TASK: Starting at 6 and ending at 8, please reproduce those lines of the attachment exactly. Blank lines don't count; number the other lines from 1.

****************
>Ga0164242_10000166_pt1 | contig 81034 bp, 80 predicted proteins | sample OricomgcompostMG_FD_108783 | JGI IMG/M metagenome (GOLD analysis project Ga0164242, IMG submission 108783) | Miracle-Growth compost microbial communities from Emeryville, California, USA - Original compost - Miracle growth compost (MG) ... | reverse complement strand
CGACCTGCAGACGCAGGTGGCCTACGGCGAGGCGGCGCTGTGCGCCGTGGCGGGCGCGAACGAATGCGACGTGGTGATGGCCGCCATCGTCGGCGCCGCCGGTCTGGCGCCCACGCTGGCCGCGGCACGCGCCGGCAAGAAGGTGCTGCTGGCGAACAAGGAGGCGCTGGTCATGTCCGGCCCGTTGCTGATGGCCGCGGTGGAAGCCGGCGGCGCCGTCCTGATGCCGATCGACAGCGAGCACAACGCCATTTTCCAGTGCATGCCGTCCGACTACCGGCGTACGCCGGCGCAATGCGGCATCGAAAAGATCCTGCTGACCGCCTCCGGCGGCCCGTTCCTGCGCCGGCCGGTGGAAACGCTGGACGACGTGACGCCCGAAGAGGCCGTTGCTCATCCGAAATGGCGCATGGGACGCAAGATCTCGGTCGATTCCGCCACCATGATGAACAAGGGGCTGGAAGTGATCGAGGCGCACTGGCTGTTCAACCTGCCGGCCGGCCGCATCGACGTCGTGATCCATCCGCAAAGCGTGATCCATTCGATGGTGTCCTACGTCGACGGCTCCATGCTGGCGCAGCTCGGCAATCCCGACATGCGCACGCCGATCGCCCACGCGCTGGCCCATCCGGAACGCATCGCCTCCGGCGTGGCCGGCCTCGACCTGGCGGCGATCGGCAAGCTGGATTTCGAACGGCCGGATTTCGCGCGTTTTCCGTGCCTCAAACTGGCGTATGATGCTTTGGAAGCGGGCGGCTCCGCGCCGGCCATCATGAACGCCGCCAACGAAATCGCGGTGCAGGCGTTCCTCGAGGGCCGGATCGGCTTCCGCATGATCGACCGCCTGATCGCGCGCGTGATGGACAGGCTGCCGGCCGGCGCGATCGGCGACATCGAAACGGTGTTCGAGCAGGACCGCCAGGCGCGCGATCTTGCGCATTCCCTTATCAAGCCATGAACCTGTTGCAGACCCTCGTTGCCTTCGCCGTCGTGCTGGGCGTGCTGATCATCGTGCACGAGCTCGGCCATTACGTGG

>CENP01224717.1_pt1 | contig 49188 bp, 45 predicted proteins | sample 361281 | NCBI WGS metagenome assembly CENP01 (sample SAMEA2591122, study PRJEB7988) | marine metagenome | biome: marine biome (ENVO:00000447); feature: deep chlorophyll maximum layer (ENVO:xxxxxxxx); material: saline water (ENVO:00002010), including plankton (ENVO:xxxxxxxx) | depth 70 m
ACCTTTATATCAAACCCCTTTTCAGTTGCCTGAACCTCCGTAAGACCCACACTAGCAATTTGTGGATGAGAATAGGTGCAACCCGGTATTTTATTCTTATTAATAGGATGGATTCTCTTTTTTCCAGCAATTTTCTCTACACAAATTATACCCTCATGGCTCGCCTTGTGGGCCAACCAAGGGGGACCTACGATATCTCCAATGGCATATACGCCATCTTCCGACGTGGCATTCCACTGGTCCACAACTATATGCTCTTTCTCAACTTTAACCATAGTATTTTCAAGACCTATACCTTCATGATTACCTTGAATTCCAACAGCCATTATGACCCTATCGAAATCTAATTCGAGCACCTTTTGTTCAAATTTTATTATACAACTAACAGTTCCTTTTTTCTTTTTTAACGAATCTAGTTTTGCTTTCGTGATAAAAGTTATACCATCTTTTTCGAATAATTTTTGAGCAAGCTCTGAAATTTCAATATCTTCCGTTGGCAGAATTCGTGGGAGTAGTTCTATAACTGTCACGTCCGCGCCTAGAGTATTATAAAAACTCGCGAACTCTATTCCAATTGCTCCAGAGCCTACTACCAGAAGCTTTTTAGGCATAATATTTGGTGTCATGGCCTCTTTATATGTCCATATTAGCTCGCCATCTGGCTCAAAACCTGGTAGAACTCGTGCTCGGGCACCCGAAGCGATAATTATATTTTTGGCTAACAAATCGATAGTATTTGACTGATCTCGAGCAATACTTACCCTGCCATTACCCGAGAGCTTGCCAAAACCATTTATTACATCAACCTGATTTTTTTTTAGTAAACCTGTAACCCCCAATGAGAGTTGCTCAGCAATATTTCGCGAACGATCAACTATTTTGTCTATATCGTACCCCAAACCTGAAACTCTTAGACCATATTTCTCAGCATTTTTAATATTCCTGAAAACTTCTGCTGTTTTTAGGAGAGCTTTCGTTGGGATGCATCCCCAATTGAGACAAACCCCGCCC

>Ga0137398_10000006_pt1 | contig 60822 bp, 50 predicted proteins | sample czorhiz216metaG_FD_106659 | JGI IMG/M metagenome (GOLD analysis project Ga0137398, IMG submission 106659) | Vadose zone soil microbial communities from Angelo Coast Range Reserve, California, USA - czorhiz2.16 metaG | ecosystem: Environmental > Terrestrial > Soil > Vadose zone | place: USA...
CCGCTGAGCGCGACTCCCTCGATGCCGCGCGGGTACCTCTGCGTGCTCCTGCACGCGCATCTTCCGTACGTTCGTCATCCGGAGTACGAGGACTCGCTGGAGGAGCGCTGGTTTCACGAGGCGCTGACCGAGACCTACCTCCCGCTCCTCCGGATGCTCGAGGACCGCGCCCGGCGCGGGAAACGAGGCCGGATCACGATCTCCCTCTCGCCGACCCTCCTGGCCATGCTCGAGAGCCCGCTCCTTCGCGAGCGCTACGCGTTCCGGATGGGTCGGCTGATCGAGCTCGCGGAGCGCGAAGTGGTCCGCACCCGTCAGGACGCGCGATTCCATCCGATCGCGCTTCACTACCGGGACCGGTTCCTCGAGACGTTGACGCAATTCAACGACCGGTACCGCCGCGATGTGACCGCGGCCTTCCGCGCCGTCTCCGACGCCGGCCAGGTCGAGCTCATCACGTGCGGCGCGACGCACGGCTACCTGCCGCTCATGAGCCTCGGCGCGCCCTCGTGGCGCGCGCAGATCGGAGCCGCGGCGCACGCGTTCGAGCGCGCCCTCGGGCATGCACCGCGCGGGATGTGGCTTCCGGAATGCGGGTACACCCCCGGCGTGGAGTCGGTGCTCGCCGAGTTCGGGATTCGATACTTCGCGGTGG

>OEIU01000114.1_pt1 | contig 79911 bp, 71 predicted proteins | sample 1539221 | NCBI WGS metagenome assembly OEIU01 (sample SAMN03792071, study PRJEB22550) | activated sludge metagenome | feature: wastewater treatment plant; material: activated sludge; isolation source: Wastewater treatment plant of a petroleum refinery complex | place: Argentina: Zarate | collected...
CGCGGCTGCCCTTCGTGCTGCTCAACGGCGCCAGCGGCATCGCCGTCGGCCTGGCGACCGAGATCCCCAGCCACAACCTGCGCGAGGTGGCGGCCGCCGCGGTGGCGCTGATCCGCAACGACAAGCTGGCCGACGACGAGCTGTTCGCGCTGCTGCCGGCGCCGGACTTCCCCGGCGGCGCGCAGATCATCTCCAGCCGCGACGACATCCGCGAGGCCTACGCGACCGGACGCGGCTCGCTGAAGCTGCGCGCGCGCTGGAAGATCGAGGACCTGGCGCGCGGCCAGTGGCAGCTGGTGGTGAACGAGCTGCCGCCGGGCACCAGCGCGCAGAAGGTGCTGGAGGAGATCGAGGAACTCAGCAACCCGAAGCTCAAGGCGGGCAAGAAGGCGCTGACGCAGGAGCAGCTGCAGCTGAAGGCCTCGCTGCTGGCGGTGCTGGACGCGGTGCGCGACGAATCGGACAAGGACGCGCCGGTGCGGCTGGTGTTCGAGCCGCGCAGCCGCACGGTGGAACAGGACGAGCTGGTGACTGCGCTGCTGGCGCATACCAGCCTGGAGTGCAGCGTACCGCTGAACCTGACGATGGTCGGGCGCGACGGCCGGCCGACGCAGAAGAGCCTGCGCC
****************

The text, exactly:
CCGCTGAGCGCGACTCCCTCGATGCCGCGCGGGTACCTCTGCGTGCTCCTGCACGCGCATCTTCCGTACGTTCGTCATCCGGAGTACGAGGACTCGCTGGAGGAGCGCTGGTTTCACGAGGCGCTGACCGAGACCTACCTCCCGCTCCTCCGGATGCTCGAGGACCGCGCCCGGCGCGGGAAACGAGGCCGGATCACGATCTCCCTCTCGCCGACCCTCCTGGCCATGCTCGAGAGCCCGCTCCTTCGCGAGCGCTACGCGTTCCGGATGGGTCGGCTGATCGAGCTCGCGGAGCGCGAAGTGGTCCGCACCCGTCAGGACGCGCGATTCCATCCGATCGCGCTTCACTACCGGGACCGGTTCCTCGAGACGTTGACGCAATTCAACGACCGGTACCGCCGCGATGTGACCGCGGCCTTCCGCGCCGTCTCCGACGCCGGCCAGGTCGAGCTCATCACGTGCGGCGCGACGCACGGCTACCTGCCGCTCATGAGCCTCGGCGCGCCCTCGTGGCGCGCGCAGATCGGAGCCGCGGCGCACGCGTTCGAGCGCGCCCTCGGGCATGCACCGCGCGGGATGTGGCTTCCGGAATGCGGGTACACCCCCGGCGTGGAGTCGGTGCTCGCCGAGTTCGGGATTCGATACTTCGCGGTGG

>OEIU01000114.1_pt1 | contig 79911 bp, 71 predicted proteins | sample 1539221 | NCBI WGS metagenome assembly OEIU01 (sample SAMN03792071, study PRJEB22550) | activated sludge metagenome | feature: wastewater treatment plant; material: activated sludge; isolation source: Wastewater treatment plant of a petroleum refinery complex | place: Argentina: Zarate | collected...
CGCGGCTGCCCTTCGTGCTGCTCAACGGCGCCAGCGGCATCGCCGTCGGCCTGGCGACCGAGATCCCCAGCCACAACCTGCGCGAGGTGGCGGCCGCCGCGGTGGCGCTGATCCGCAACGACAAGCTGGCCGACGACGAGCTGTTCGCGCTGCTGCCGGCGCCGGACTTCCCCGGCGGCGCGCAGATCATCTCCAGCCGCGACGACATCCGCGAGGCCTACGCGACCGGACGCGGCTCGCTGAAGCTGCGCGCGCGCTGGAAGATCGAGGACCTGGCGCGCGGCCAGTGGCAGCTGGTGGTGAACGAGCTGCCGCCGGGCACCAGCGCGCAGAAGGTGCTGGAGGAGATCGAGGAACTCAGCAACCCGAAGCTCAAGGCGGGCAAGAAGGCGCTGACGCAGGAGCAGCTGCAGCTGAAGGCCTCGCTGCTGGCGGTGCTGGACGCGGTGCGCGACGAATCGGACAAGGACGCGCCGGTGCGGCTGGTGTTCGAGCCGCGCAGCCGCACGGTGGAACAGGACGAGCTGGTGACTGCGCTGCTGGCGCATACCAGCCTGGAGTGCAGCGTACCGCTGAACCTGACGATGGTCGGGCGCGACGGCCGGCCGACGCAGAAGAGCCTGCGCC